Viral and bacterial conjunctivitis (pink eye) are very contagious. They can spread easily from person to person. You can greatly reduce the risk of getting conjunctivitis or spreading it to another via some simple steps for good hygiene.
If You Have Conjunctivitis
If you have conjunctivitis, limit its spread to others by following these steps:
- Wash your hands often with soap and warm water for at least 20 seconds. Wash them especially well before and after cleaning, or applying eye drops or ointment to, your infected eye. If soap and water are not available, use an alcohol-based hand sanitizer that contains at least 60% alcohol to clean hands. Visit CDC’s Clean Hands Save Lives! website for tips on proper hand washing.
- Avoid touching or rubbing your eyes. This can worsen the condition or spread it to your other eye.
- With clean hands, wash any discharge from around your eye(s) several times a day using a clean, wet washcloth or fresh cotton ball. Throw away cotton balls after use, and wash used washcloths with hot water and detergent, then wash your hands again with soap and warm water.
- Do not use the same eye drop dispenser/bottle for your infected and non-infected eyes.
- Wash pillowcases, sheets, washcloths, and towels often in hot water and detergent; wash your hands after handling such items.
- Stop wearing contact lenses until your eye doctor says it’s okay to start wearing them again.
- Clean eyeglasses, being careful not to contaminate items like hand towels that might be shared by others.
- Clean, store, and replace your contact lenses as instructed by your eye doctor.
- Do not share personal items; i.e., pillows, washcloths, towels, eye drops, eye or face makeup, makeup brushes, contact lenses, contact lens storage cases, or eyeglasses.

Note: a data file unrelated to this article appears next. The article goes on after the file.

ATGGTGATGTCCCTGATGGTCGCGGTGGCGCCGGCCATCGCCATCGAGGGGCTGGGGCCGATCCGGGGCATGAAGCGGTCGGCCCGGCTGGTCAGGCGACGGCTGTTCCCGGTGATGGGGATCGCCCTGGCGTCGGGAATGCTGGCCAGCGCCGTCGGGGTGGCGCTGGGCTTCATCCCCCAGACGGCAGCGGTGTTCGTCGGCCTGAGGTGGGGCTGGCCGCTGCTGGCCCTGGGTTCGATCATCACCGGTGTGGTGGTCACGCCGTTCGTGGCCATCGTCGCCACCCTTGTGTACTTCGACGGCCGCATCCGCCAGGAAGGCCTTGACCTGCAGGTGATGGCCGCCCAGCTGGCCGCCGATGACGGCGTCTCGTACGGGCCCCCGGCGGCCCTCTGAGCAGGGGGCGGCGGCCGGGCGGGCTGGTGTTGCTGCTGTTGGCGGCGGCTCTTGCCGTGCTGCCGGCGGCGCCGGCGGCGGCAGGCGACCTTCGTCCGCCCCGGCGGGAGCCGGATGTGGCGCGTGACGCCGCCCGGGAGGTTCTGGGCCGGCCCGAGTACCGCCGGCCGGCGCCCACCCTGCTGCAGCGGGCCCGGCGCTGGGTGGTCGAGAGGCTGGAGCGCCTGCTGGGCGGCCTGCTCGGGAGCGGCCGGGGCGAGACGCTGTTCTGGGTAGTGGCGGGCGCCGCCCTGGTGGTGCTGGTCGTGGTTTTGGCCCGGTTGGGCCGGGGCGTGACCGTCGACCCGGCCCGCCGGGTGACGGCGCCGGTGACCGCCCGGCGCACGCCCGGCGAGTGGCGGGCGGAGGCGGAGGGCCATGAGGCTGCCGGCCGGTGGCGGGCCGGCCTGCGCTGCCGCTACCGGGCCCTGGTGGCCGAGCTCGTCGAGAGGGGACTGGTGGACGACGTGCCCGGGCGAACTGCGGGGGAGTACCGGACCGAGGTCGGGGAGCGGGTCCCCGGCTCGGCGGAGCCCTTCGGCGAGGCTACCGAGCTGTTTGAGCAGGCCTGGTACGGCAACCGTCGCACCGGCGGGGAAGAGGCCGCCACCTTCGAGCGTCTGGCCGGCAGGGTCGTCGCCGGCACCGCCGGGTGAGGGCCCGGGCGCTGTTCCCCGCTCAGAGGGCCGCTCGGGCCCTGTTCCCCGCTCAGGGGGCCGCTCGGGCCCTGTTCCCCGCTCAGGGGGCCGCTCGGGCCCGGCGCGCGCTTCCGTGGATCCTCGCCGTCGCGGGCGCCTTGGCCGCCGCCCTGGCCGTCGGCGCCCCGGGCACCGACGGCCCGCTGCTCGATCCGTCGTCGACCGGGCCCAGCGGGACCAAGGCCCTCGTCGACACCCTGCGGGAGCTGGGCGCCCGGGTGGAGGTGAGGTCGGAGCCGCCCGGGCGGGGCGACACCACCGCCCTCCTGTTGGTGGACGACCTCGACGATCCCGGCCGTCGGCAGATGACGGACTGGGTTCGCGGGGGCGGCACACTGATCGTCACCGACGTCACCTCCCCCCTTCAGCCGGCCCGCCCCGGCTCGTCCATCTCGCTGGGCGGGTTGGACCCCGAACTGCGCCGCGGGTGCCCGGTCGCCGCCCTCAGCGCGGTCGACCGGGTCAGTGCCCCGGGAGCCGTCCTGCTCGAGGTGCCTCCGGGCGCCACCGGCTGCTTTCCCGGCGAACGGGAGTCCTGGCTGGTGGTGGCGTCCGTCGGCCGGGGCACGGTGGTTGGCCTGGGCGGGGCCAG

- Do not use swimming pools.
If You Are Around Someone with Conjunctivitis
If around someone with conjunctivitis, reduce your risk of infection by following these steps:
- Wash your hands often with soap and warm water for at least 20 seconds. If soap and warm water are not available, use an alcohol-based hand sanitizer that contains at least 60% alcohol to clean hands. (See CDC’s Clean Hands Save Lives! website for tips on proper handwashing.)
- Wash your hands after contact with an infected person or items he or she uses; for example, wash your hands after applying eye drops or ointment to an infected person’s eye(s) or after putting their bed linens in the washing machine.
- Avoid touching your eyes with unwashed hands.
- Do not share items used by an infected person; for example, do not share pillows, washcloths, towels, eye drops, eye or face makeup, makeup brushes, contact lenses, contact lens storage cases, or eyeglasses.
Avoid Getting Sick Again
In addition, if you have conjunctivitis, there are steps you can take to avoid re-infection once the infection goes away:
- Throw away and replace any eye or face makeup or makeup brushes you used while infected.
- Throw away disposable contact lenses and cases that you used while your eyes were infected.
- Throw away contact lens solutions that you used while your eyes were infected.
- Clean extended wear lenses as directed.
- Clean eyeglasses and cases that you used while infected.
Vaccines can prevent some infections associated with conjunctivitis
No vaccine prevents all types of conjunctivitis. However, there are vaccines to protect against some viral and bacterial diseases that are associated with conjunctivitis:
Conjunctivitis caused by allergens or irritants is not contagious unless a secondary viral or b